The other day, I was foraging through some old papers in my garage and I ran across a blue 3 ½ X 8 card with a note on it. I had written that note more than 35 years ago, when I pastored two churches for the WCG in Oklahoma. The note read: “Mr. Crosslin meets Mr. Ogan – visit with him. 10 AM at the Quo Vadis. Sunday.” “Mr. Crosslin” was Clyde Crosslin, a deacon in the Tulsa church. “Mr. Ogan” was a deacon in the Ponca City Church. If memory serves, the Quo Vadis was a restaurant either in Ponca City or Tulsa, or somewhere in between. Apparently I was getting the two deacons together for a pow-wow of some sort.

On the back of the card was another note: “Mrs. Daughtee: appendicitis. Monty.” I think I spelled her name wrong, but the note was to remind me to ask for prayer for her. I’m not sure who “Monty” was.

I pastored those churches from May 1969 to somewhere in 1971, before being called back to Pasadena to work on Tomorrow’s World magazine. I have many fond memories of those two congregations and the wonderful people who populated them. Sadly, after so many years, I can only remember a handful of names from that period. But I remember the “Oakie” spirit. (They even gave me an “Honorary Okie” pin.) I also recall the last sermon I gave in Tulsa, before I left to come to Pasadena. I told them that each pastor they had was like a chapter in the book that will be the chronicle of the Tulsa Church. Each is different. Each makes a unique contribution to the spiritual growth of that congregation. Before me, the Tulsa Church was pastored by Jon Hill, Dave Antion, Richard Prince and John Mitchell. After me came Jim Redus. Since then I’ve lost track. I had heard that the Tulsa and Ponca City congregations had, following the larger pattern, broken up into smaller groups.

Mel Turner was my assistant in Oklahoma. I believe his brother Jim is now a pastor in one of the Churches of God. I don’t know what became of Mel. Clyde Crosslin died, and I don’t know what happened to the various elders, deacons and members in those two great congregations. I hope all of their members, one way or another, are still in relationship with God. Pastors come and go, church organizations are formed, then they break up, but God is ever the same and his requirements don’t change.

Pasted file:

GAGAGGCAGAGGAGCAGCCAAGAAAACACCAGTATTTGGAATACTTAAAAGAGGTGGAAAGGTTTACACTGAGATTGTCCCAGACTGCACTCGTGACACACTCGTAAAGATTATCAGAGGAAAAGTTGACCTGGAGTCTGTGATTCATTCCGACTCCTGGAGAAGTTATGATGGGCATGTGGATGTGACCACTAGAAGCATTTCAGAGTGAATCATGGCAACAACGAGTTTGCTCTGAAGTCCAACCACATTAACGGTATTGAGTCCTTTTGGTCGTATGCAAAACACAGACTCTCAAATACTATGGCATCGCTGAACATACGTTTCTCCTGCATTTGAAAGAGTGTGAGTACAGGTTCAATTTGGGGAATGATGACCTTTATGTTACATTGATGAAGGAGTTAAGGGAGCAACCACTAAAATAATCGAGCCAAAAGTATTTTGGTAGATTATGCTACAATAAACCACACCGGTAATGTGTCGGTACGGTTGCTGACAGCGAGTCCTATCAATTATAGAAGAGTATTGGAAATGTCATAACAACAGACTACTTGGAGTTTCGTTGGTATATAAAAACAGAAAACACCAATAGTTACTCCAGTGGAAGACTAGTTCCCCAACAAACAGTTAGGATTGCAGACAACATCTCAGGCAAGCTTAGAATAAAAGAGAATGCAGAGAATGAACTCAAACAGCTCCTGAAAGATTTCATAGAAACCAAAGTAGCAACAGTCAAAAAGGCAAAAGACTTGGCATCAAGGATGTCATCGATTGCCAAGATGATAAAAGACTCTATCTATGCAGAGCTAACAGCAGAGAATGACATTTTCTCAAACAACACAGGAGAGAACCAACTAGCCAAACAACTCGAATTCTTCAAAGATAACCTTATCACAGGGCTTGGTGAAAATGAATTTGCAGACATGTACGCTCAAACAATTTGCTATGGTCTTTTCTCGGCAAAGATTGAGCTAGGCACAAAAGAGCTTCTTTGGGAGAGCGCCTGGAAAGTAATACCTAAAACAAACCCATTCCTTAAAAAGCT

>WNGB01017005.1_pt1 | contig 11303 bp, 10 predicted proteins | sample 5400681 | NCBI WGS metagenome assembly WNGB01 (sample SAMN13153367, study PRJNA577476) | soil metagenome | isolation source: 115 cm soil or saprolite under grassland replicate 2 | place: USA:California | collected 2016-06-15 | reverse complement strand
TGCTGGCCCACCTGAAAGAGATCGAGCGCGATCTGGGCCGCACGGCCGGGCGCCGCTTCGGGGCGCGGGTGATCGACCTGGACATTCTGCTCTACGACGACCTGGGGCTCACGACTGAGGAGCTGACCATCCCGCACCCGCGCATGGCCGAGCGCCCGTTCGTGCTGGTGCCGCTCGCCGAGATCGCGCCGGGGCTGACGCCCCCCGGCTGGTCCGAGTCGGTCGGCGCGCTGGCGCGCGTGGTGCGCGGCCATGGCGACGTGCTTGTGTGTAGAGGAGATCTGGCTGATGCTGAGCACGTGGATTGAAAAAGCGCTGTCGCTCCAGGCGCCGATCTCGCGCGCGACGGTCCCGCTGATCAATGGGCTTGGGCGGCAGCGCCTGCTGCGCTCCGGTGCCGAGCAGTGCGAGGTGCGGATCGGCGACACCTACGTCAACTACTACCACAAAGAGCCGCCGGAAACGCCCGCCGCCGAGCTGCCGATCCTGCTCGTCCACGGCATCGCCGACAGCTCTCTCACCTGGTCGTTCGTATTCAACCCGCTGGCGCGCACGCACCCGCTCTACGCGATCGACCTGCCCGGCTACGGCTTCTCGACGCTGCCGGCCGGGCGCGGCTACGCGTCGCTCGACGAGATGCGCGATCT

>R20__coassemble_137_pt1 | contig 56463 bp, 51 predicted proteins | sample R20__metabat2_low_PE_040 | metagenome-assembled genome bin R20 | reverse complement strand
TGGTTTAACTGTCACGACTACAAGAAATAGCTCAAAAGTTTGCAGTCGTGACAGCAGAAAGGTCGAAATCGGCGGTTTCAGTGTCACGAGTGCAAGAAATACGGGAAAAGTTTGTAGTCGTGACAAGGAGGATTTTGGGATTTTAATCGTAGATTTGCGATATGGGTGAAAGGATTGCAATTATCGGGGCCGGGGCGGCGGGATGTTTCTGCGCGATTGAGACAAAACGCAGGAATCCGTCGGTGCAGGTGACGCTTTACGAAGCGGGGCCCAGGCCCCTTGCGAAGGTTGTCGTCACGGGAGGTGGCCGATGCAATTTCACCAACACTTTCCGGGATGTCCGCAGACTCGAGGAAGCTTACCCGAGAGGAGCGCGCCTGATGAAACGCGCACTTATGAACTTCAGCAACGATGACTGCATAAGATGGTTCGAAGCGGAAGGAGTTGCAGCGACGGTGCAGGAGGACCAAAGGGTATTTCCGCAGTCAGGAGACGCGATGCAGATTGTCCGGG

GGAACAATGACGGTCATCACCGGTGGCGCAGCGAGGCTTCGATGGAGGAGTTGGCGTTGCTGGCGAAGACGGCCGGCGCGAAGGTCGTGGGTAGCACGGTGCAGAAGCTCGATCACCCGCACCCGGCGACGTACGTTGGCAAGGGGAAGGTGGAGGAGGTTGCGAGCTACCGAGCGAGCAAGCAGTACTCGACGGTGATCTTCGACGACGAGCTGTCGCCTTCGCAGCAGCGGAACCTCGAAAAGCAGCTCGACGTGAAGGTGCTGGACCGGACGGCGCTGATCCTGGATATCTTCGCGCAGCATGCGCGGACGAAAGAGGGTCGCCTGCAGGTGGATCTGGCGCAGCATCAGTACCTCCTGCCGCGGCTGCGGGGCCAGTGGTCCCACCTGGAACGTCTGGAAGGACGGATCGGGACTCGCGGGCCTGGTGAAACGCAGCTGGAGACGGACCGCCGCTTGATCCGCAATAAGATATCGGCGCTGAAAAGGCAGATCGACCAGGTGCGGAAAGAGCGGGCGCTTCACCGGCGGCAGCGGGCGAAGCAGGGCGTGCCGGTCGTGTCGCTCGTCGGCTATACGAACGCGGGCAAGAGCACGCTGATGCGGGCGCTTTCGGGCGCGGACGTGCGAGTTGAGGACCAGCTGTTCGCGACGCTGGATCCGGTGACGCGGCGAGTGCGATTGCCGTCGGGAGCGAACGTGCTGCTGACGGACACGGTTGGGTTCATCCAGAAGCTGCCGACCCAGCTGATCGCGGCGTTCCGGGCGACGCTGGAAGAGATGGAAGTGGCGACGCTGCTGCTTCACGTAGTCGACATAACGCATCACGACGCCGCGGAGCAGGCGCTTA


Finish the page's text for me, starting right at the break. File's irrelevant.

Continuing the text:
The past exists in nothing but memory, and even then, only in fragments. Some people are better at recalling details than others. I’m not good at it. I think in impressions and in big picture images, not in detail. My friends Dave Antion and Wayne Cole are much better than I at pulling back details. I rely on them as auxiliary memories.

Old age is a time of reflection. We wonder what our life meant, and what, if anything, it still means. We question whether or not we ever did anything worthwhile with it. Personally, I am still driven by the idea that I must bear fruit for the Kingdom. Jesus said to his disciples: “You did not choose Me, but I chose you and appointed you that you should go and bear fruit, and that your fruit should remain…” (John 15:16). I often ask myself, “Did I bear any fruit?” and “If I did, did it remain?” It’s a sobering question.

 

The Credentials Issue

Most ministers at one time or another have had someone question their credentials. That’s not unusual. Jesus himself experienced it (Matthew 11:28). The apostle Paul experienced it too. People want to see credentials, diplomas, certificates, letters of recommendation and authorizations. Paul wrote: “Are we beginning to commend ourselves again? Or do we need, like some people, letters of recommendation to you or from you? You yourselves are our letter, written on our hearts, known and read by everybody. You show that you are a letter from Christ, the result of our ministry, written not with ink but with the Spirit of the living God, not on tablets of stone but on tablets of human hearts” (II Corinthians 3:1-3 NIV).